Today, Patrick and Michael Capristo are discussing Dr. Manhattan 2, originally released October 10, 2012. Dr. Manhattan is part of DC’s Before Watchmen prequel series. Click here for complete Before Watchmen coverage (including release dates).
Patrick: The first issue of Dr. Manhattan has sort of become Retcon Punch’s go-to example of something about which we can neither agree nor be civil. At its best, the issue was clever homage, setting up a daunting narrative structure with dazzling artwork. At its worst, the issue was reductive, inaccurate and repetitive. The centerpiece of our contention: Schrodinger’s cat. The thought experiment posits that an unobserved cat in a box is simultaneously dead and alive, and only when the cat is observed do the realities collapse into a single universe. Schrodinger came up with this puzzle partially to illustrate how silly the field of quantum mechanics is. Which isn’t to say that he didn’t buy into it, just that you live in a profoundly weird universe if a fact can be simultaneously true and not true. I’ve been thinking about it all evening, and “profoundly weird” is exactly how I want to describe Dr. Manhattan 2.
Dr. Manhattan flashes back to a history he doesn’t remember. Specifically, he flashes back to the day that he was locked in the intrinsic field generator — only, that doesn’t happen. ENGAGE “WHAT IF” SCENARIO! Jon never becomes a naked blue superhero, so his romance to Janey develops and the two of them get married. On their wedding day, Jon guesses which dressing room his wife-to-be is in — the one on the left or the one on the right. Flash forward to two nearly identical futures, as Jon and Janey fret over the resolution to the Cuban missile crisis, one wherein JFK is advised by the Comedian, the other in which he’s advised by Ozymandias. Naturally, Comedian’s advice leads to mutually assured nuclear destruction, while Ozy’s advise leads to a peaceful, diplomatic solution. Both scenarios are presented, and then we hop back to the wedding day, no indication of which room she’s in. Janey laughs, suggesting that she was in both. She presents Jon with another choice: does he want the first dance with her at the reception or the last dance? Again, future-pasts play out on the page – Kennedy lives, Kennedy dies; Nixon is re-elected, Nixon resigns. And before we can go back to check on the newly-weds, decades of pointless little decisions play out and an infinite number of futures unfold in their wake.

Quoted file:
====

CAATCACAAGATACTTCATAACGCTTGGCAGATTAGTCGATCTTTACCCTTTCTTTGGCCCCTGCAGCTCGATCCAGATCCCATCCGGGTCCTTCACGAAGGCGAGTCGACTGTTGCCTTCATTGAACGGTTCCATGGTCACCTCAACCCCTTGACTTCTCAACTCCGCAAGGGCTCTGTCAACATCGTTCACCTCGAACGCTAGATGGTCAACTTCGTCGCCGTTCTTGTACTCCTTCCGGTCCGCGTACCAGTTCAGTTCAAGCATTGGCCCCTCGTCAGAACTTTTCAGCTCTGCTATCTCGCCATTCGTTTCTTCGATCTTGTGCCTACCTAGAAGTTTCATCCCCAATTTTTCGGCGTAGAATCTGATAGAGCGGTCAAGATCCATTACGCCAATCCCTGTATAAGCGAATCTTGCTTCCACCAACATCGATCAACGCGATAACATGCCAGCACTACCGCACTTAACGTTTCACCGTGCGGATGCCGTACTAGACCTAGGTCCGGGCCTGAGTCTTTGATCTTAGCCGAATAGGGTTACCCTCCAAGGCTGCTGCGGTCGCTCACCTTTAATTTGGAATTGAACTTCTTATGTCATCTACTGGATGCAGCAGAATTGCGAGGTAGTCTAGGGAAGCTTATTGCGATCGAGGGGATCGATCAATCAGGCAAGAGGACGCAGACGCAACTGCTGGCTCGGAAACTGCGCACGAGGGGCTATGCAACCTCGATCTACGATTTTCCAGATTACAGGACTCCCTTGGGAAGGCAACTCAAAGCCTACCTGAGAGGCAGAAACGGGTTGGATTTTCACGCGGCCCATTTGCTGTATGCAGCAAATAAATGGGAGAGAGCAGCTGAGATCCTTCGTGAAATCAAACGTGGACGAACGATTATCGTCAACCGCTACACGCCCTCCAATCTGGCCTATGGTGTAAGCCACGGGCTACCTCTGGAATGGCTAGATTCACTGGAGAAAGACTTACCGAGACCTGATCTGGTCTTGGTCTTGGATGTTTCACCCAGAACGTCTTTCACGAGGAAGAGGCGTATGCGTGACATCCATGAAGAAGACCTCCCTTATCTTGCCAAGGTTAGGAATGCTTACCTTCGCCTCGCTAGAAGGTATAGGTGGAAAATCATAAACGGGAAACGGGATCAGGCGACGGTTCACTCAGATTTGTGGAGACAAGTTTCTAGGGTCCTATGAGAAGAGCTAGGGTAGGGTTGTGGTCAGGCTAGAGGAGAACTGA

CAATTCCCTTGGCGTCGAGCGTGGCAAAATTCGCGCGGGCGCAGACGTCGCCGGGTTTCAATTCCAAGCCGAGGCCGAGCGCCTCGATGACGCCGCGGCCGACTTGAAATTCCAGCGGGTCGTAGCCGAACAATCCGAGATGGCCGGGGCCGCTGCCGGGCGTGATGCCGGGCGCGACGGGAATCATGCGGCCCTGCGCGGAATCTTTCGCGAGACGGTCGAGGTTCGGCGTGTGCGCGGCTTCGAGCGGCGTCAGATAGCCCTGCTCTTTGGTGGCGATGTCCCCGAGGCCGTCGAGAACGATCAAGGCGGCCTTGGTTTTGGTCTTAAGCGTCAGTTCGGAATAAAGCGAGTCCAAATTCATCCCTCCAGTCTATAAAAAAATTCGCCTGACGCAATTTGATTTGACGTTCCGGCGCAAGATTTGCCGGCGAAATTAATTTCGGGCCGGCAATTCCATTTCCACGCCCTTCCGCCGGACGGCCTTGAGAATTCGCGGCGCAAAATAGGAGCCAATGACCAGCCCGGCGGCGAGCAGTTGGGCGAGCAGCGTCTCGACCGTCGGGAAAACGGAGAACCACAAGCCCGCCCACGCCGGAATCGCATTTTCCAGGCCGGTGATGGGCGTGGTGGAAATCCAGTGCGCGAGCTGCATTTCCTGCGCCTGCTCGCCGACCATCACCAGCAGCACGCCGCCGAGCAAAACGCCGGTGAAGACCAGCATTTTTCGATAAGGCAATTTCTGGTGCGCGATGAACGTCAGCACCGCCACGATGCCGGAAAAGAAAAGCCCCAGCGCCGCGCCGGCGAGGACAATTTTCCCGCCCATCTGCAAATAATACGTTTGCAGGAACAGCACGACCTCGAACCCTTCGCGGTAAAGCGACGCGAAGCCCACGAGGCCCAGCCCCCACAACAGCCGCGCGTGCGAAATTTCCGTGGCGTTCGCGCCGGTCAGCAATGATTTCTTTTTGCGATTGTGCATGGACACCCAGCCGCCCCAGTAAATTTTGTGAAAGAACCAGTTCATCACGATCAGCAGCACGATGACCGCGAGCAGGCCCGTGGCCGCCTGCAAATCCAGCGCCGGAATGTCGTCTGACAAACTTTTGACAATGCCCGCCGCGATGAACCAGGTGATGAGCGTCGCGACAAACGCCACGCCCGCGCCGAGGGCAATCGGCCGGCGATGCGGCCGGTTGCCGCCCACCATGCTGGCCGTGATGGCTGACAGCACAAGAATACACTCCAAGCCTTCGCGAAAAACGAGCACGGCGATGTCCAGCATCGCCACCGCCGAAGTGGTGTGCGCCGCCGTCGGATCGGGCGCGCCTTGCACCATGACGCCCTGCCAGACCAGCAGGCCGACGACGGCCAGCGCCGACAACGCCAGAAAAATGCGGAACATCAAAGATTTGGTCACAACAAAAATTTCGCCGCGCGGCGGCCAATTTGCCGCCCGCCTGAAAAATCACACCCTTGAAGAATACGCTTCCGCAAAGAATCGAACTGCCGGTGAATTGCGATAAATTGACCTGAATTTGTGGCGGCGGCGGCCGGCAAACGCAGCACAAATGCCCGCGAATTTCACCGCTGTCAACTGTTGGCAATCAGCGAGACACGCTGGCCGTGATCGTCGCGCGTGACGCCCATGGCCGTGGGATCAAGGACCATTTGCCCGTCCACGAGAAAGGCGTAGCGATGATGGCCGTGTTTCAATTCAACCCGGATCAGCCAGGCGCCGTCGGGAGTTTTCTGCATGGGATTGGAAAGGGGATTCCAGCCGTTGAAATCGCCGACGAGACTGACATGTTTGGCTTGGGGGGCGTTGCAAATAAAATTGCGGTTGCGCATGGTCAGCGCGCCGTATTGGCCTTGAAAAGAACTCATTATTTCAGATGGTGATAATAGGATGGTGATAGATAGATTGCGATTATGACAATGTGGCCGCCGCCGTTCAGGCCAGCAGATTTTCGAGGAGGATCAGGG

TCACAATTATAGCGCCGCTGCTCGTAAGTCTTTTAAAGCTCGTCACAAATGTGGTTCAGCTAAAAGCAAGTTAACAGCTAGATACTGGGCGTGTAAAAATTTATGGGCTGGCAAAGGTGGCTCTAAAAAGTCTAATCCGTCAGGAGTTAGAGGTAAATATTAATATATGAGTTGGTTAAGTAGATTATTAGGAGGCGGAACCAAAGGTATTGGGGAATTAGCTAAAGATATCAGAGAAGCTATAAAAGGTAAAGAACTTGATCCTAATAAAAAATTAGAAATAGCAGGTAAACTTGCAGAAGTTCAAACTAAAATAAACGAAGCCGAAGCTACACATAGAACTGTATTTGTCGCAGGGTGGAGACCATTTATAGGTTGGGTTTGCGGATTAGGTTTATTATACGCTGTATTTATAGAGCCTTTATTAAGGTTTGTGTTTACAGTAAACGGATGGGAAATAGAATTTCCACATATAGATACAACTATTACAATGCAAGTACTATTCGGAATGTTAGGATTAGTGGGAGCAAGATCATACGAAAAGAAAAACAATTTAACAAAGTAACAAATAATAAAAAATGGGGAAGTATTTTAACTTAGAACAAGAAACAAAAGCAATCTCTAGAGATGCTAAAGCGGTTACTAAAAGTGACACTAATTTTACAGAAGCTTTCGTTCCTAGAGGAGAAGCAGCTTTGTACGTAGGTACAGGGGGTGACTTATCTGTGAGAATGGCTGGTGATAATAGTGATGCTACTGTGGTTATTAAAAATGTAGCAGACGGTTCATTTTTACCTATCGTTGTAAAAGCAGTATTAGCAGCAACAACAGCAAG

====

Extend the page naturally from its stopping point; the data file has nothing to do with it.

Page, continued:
The narrative snaps back to a specific time and place for two quick orders of business. First, Schrodinger’s cat explained at a dinner party. Second, Jon is still unable to fix Janey’s watch, which still reads 1:15 – the time at which he should have become Dr. Manhattan. Jon’s confused by his inability to fix the watch, and Janey suggests that the watch is fine and that “maybe time is broken.”